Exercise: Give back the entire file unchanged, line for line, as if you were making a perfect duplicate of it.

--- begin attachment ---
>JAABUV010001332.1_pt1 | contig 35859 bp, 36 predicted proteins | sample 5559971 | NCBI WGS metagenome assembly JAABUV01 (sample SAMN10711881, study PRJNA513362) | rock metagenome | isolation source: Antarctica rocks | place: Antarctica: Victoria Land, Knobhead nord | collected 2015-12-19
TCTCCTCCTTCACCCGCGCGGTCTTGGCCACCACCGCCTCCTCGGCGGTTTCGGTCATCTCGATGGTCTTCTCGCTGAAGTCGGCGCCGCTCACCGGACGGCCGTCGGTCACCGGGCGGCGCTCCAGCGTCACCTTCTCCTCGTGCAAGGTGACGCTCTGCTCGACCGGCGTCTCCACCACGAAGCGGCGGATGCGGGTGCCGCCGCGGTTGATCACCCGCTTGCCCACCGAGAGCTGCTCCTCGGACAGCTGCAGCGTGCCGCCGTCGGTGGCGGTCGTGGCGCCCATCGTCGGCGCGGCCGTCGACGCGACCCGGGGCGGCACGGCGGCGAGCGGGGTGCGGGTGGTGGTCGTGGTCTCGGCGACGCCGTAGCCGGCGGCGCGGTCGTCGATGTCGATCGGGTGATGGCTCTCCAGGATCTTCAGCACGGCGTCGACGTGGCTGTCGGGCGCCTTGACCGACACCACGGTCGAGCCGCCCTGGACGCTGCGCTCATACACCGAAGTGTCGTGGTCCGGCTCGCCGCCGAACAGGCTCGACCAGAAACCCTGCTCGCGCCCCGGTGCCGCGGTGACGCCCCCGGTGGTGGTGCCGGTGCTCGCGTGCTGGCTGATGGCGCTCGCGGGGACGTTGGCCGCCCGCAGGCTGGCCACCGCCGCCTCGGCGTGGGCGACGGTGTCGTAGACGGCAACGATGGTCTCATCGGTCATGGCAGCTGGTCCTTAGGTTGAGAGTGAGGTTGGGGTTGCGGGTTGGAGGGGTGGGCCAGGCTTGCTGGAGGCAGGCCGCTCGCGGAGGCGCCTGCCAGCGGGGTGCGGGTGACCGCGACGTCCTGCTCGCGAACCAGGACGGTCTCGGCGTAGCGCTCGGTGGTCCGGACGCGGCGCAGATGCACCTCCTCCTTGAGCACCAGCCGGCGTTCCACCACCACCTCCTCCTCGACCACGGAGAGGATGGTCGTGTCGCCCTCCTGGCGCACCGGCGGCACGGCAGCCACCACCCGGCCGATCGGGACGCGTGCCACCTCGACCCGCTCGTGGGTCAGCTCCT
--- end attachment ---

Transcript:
>JAABUV010001332.1_pt1 | contig 35859 bp, 36 predicted proteins | sample 5559971 | NCBI WGS metagenome assembly JAABUV01 (sample SAMN10711881, study PRJNA513362) | rock metagenome | isolation source: Antarctica rocks | place: Antarctica: Victoria Land, Knobhead nord | collected 2015-12-19
TCTCCTCCTTCACCCGCGCGGTCTTGGCCACCACCGCCTCCTCGGCGGTTTCGGTCATCTCGATGGTCTTCTCGCTGAAGTCGGCGCCGCTCACCGGACGGCCGTCGGTCACCGGGCGGCGCTCCAGCGTCACCTTCTCCTCGTGCAAGGTGACGCTCTGCTCGACCGGCGTCTCCACCACGAAGCGGCGGATGCGGGTGCCGCCGCGGTTGATCACCCGCTTGCCCACCGAGAGCTGCTCCTCGGACAGCTGCAGCGTGCCGCCGTCGGTGGCGGTCGTGGCGCCCATCGTCGGCGCGGCCGTCGACGCGACCCGGGGCGGCACGGCGGCGAGCGGGGTGCGGGTGGTGGTCGTGGTCTCGGCGACGCCGTAGCCGGCGGCGCGGTCGTCGATGTCGATCGGGTGATGGCTCTCCAGGATCTTCAGCACGGCGTCGACGTGGCTGTCGGGCGCCTTGACCGACACCACGGTCGAGCCGCCCTGGACGCTGCGCTCATACACCGAAGTGTCGTGGTCCGGCTCGCCGCCGAACAGGCTCGACCAGAAACCCTGCTCGCGCCCCGGTGCCGCGGTGACGCCCCCGGTGGTGGTGCCGGTGCTCGCGTGCTGGCTGATGGCGCTCGCGGGGACGTTGGCCGCCCGCAGGCTGGCCACCGCCGCCTCGGCGTGGGCGACGGTGTCGTAGACGGCAACGATGGTCTCATCGGTCATGGCAGCTGGTCCTTAGGTTGAGAGTGAGGTTGGGGTTGCGGGTTGGAGGGGTGGGCCAGGCTTGCTGGAGGCAGGCCGCTCGCGGAGGCGCCTGCCAGCGGGGTGCGGGTGACCGCGACGTCCTGCTCGCGAACCAGGACGGTCTCGGCGTAGCGCTCGGTGGTCCGGACGCGGCGCAGATGCACCTCCTCCTTGAGCACCAGCCGGCGTTCCACCACCACCTCCTCCTCGACCACGGAGAGGATGGTCGTGTCGCCCTCCTGGCGCACCGGCGGCACGGCAGCCACCACCCGGCCGATCGGGACGCGTGCCACCTCGACCCGCTCGTGGGTCAGCTCCT